Viking Aerial Firefighter aircraft dropping water on a fire

Manufactured specifically for firefighting, Viking Aerial Firefighting aircraft are capable of employing a range of firefighting techniques as determined by mission requirements. These include scooping large volumes of water from nearby sources such as lakes, and the ability to combine retrieved water with a foam suppressant. 

The CL-415 and CL-415EAF can minimize loss due to forest fires by making repeat and frequent drops without having to reload or return to base.

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Water Scooping

Water scooping is a highly effective firefighting technique that requires an aircraft to scoop a large volume of water from a source, such as a river or lake, and dropping a mix of water and fire suppressant over the fire. The CL-415EAF can scoop water from a site that is as small as two metres (6.5 feet) deep and 90 metres (300 feet) wide. If the designated water site doesn’t have the capacity for a full water load, a partial load will be used and the CL-415EAF aircraft will make multiple trips, returning to the fire.

This highly-maneuverable aircraft allows pilots to navigate around obstacles such as river bends, still in flying mode, while scooping water.

To scoop up a 5,447-litre (1,439-US gallon) load of water, it takes the CL-415EAF aircraft only 12 seconds, travelling at 130 km/h (70 knots) and covering 410 metres (1,350 feet).

Water Scooping Specifications

Scooping Time12 seconds
Water Volume Scooped5,447 litres
(1,439 US gallons)
Water Mass Scooped6,137 kilograms
(13,500 pounds)
Water Pickup Distance410 metres
(1,350 feet)
Total Distance*1,340 metres
(4,400 feet)

*includes descent from 15 metres (50 feet) and climb-out to 15 metres (50 feet)

Scooping Sequence

The principle of initial attack is to reach wildfires as quickly as possible once detected. The CL-415 departs from the base to make the first drop on the first pass, then reloads for subsequent drops. The CL-415 can reload up to 6,137 litres in 12 seconds.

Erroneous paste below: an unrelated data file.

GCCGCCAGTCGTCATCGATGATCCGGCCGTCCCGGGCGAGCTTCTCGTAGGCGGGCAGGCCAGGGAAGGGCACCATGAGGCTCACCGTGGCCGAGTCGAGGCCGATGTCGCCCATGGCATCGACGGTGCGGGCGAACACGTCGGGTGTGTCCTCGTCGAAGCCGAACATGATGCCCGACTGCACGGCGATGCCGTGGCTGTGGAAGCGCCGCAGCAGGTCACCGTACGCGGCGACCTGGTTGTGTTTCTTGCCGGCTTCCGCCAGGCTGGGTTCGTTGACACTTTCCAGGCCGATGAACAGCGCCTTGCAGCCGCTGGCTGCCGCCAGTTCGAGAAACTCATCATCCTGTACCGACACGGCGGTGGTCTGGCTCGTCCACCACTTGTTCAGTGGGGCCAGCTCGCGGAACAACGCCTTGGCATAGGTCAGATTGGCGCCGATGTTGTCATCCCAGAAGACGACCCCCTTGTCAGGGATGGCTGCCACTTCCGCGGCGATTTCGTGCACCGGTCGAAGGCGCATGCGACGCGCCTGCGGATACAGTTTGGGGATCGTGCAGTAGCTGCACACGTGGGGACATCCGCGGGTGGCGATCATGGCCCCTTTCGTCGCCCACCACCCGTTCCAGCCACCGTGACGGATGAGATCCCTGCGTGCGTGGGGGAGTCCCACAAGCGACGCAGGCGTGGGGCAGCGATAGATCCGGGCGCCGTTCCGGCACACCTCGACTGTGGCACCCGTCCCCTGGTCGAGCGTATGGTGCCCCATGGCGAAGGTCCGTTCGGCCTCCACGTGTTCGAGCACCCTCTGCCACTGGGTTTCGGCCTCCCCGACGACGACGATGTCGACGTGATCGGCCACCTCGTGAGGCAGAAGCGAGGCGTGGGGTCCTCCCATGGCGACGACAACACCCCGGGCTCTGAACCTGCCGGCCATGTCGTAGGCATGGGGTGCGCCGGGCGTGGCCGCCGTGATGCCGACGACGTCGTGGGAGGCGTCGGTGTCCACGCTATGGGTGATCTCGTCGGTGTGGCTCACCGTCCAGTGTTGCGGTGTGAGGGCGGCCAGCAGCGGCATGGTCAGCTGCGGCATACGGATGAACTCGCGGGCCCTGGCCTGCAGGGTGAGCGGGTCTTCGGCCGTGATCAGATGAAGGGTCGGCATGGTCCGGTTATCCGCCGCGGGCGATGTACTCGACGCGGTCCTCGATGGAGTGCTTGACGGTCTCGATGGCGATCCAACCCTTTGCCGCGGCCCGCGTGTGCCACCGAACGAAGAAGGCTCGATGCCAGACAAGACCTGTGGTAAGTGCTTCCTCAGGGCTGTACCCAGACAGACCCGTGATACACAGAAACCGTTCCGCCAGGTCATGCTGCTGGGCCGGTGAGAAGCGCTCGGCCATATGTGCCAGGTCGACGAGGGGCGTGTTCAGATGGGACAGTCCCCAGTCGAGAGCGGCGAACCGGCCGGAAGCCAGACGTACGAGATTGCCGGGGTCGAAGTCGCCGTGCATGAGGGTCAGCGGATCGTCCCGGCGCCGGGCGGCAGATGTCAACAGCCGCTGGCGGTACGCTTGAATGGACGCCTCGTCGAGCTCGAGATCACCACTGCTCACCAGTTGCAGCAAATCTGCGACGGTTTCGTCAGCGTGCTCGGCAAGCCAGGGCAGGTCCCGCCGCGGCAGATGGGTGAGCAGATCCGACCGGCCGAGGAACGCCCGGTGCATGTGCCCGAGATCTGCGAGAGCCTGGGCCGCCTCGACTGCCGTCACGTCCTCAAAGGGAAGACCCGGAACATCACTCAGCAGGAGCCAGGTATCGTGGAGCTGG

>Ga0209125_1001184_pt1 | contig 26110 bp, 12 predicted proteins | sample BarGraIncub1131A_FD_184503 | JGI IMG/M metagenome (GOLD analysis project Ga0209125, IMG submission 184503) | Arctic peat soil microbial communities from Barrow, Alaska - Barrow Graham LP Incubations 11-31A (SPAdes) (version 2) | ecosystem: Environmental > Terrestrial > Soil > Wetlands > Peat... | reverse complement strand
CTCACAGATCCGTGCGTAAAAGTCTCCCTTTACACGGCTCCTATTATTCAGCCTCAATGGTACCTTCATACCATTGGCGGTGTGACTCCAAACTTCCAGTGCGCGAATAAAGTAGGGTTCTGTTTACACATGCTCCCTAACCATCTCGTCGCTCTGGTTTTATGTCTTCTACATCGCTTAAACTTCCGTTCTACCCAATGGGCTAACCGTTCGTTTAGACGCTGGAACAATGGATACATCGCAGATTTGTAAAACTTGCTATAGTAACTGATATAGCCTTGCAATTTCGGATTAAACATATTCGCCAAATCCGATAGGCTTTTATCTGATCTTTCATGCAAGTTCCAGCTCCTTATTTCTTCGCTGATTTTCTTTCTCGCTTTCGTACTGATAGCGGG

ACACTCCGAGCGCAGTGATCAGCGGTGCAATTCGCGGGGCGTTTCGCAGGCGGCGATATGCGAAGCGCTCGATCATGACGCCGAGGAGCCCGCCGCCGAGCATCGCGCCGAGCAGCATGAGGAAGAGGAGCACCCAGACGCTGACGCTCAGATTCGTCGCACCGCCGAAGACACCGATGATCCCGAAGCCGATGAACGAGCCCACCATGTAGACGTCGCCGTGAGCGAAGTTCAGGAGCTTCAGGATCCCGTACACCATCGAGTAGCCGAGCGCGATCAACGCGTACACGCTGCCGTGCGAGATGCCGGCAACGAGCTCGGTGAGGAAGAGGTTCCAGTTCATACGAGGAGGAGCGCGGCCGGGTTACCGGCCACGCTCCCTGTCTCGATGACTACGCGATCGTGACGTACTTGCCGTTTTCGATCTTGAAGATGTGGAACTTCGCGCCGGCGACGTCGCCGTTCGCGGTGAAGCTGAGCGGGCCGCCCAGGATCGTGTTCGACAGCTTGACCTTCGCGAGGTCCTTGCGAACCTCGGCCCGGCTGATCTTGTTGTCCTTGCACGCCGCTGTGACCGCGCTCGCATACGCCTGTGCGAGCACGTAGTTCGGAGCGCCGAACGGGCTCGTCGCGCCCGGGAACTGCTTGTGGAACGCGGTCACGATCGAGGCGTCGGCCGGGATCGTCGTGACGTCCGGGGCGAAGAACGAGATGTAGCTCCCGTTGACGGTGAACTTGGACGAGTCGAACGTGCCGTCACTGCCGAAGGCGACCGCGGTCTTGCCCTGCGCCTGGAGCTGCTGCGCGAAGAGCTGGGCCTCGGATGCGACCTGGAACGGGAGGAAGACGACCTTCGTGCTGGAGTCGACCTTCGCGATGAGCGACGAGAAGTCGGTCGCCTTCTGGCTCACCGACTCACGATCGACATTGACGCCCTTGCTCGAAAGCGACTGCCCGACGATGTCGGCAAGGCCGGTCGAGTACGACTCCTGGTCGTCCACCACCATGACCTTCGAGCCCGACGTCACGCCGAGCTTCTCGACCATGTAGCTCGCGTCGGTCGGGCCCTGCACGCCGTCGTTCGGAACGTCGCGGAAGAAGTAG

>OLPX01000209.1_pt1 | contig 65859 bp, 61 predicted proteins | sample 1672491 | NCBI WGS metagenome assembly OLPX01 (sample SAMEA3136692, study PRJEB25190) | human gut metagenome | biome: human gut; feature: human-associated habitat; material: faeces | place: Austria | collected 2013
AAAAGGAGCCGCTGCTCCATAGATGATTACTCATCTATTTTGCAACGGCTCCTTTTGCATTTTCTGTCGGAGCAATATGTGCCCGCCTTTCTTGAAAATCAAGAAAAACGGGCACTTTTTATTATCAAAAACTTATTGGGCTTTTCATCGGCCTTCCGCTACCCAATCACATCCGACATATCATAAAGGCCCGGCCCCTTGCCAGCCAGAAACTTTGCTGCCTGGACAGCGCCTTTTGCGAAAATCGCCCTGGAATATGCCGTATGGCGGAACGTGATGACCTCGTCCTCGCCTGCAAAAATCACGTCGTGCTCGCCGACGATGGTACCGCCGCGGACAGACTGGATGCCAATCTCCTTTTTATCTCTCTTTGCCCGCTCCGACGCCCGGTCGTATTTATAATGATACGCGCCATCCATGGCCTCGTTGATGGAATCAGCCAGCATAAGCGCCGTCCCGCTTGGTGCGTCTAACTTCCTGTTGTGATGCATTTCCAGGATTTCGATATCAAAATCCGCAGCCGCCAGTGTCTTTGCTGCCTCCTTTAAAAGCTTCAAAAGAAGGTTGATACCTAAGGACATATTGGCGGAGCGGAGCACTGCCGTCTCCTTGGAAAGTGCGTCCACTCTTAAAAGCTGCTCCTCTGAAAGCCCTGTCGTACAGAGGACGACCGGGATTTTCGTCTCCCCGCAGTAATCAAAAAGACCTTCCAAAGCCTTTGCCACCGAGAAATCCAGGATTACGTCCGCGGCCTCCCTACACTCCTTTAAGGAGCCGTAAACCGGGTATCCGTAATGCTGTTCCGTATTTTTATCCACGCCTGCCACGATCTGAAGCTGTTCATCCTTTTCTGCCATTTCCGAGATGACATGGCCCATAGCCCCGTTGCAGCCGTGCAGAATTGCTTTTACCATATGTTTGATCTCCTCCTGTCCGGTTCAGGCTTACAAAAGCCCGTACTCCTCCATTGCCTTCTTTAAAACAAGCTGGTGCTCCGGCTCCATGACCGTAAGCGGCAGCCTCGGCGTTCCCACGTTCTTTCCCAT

Aerial firefighting scooping sequence diagram

Aerial Direct Attack helps contain wildfires by continuously distributing massive volumes of water and fire suppressant liquid to the “hot spot” of the fire.

Aerial direct attack diagram

Firefighting Foam

Firefighting foam is a highly effective technology used for fire suppression in both urban and rural settings. The foam itself is mixed with water to increase its heat absorption capability, enabling the cessation of flames and allowing for crews to complete the fire extinguishing mission.


  • Improve drop coverage: The foam and water concoction expands and doubles the drop area. For pilots, the firefighting foam can easily be seen from the air, allowing better viability to maximize coverage.
  • Protect vegetation and structures: The foam increases moisture penetration, creates an air barrier and reflecting radiant heat. The firefighting foam also clings to structure surfaces, such as trees, to provide additional protection.
  • Suppress flames: Used directly on the fire, the foam suppressant reduces flame height, fire intensity and smoke, creating improved safety for ground crews and pilots as well as better visibility for firefighting aircraft to operate. 
  • Increase firefighting mission cost effectiveness: Using a typical 0.4% concentration of foam, a 6000-litre (1585-gallon) water load requires only 24 litres (6.4 gallons) of foam concentrate.

Drop Patterns

Aerial firefighting drop patterns diagram


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